In operation a duct 36 is inserted within the tubular housing 22 with the ram 40 in its retracted position. Then, as shown in FIG. 2, an open end of a bag 38 is slid over the forward end 30 of the tubular housing enclosing the duct 36 within the housing 22. The controls 78 are then actuated. With the embodiment shown in FIGS. 1-5 the vacuum pump 70 and the drive assembly 26 are simultaneously actuated to create a negative pressure within the housing 22 and to start the movement of the ram 40 from the rear end 32 to the forward end 30 of the tubular housing 22. The creation of a negative pressure within the tubular housing 22 draws the bag 38 tightly about an outer surface of the tubular housing and retains the bag on the housing. As shown in FIGS. 3 and 4 the negative pressure created within the tubular housing 22 is sufficient to create an inwardly directed force on the closed end of the bag 38 which permits thetubular duct to be collapsed to the degree desired (e.g., one third its original length) with the ram 40 and the bottom of the bag 38 acting as the opposing surfaces between which the duct is collapsed. In FIG. 3 the negative pressure within the housing 22 has not reached its peak and the ram partially ejects the partially collapsed duct from the tube. However, as the negative pressure increases the forces acting on the bottom of the bag increase until the forces are great enough to effect the collapse of the duct to the desired degree. Once the duct is collapsed to the desired length the ram completely ejects the duct from the end of the tubular housing and pulls the bag 38 farther off of the tubular housing 22. As shown in FIG. 4 the ram travels forward until the forward face of the ram extends somewhat beyond the forward edge of the tubular housing 22. At this point the forward progress of the ram is arrested and the operator grasps the bag 38. The retraction of the ram to the rear of the tubular housing is then started with the vacuum pump still operating. When the ram is retracted back into the housing (FIG. 5) there is no support for the bag intermediate the end of the duct and the outer end of the tubular housing. Consequently, the vacuum which is still being applied causes the bag to neck down. To assist in this operation the operator twists the bag and then applies a clip or other fastening means to the necked down portion of the bag to effect the closure of the open end of the bag. After the ram 40 reaches the position shown in FIG. 5 and is back within the tubular housing, the vacuum pump is shut off by the control system 78 so that the operator does not have to pull against a vacuum to remove the bag from the tubular housing. The ram 40 continues to the rear end of the tubular housing for the next packaging operation.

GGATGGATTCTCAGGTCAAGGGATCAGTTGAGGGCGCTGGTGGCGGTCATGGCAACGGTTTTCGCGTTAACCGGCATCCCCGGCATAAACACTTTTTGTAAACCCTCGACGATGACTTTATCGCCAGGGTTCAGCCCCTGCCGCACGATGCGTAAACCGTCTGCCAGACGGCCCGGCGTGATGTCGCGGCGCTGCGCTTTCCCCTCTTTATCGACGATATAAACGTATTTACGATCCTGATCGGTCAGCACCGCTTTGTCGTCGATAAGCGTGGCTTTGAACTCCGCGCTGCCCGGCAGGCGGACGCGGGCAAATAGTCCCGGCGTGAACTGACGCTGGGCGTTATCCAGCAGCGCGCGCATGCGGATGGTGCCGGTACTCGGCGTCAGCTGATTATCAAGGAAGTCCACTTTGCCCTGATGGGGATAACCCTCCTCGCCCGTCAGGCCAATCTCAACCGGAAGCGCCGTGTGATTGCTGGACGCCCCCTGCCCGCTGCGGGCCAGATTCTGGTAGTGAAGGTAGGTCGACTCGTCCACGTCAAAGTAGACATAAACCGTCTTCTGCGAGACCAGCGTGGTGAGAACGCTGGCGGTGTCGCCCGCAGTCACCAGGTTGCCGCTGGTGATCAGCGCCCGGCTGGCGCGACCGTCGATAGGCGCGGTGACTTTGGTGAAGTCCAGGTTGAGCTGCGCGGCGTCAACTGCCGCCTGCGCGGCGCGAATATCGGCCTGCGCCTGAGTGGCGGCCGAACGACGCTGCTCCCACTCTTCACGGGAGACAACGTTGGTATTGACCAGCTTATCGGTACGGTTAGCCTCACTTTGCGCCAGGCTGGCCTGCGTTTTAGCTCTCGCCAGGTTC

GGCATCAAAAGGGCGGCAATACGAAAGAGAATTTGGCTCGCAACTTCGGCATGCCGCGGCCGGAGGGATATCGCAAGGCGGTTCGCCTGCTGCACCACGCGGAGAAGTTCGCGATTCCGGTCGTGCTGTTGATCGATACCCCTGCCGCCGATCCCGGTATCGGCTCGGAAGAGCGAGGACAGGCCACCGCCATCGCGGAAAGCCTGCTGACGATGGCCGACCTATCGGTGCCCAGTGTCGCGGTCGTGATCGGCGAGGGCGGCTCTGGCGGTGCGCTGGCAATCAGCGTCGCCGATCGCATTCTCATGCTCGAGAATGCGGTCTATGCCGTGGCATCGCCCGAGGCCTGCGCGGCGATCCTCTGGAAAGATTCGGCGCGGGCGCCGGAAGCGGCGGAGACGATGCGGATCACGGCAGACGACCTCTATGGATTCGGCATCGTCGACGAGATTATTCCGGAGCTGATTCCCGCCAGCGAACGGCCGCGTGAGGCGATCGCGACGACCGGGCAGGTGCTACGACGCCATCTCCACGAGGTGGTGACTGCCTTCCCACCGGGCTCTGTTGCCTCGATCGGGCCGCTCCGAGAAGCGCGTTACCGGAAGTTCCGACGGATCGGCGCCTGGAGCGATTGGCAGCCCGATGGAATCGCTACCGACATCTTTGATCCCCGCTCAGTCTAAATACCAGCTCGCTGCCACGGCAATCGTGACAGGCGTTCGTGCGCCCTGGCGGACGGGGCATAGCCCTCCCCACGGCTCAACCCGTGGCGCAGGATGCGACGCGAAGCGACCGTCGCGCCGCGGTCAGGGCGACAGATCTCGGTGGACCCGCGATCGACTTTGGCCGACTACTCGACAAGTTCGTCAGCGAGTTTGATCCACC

Each packaging cycle takes only 10 to 15 seconds. While in the preferred embodiment the negative pressure created within the housing 22 is sufficient to cause inwardly directed forces on the end of the bag that are sufficient to effect the collapse of the duct between the end of the bag and the ram 40, it is contemplated that lower negative pressures could be utilized and the operator could assist in the compression by holding the end of the bag.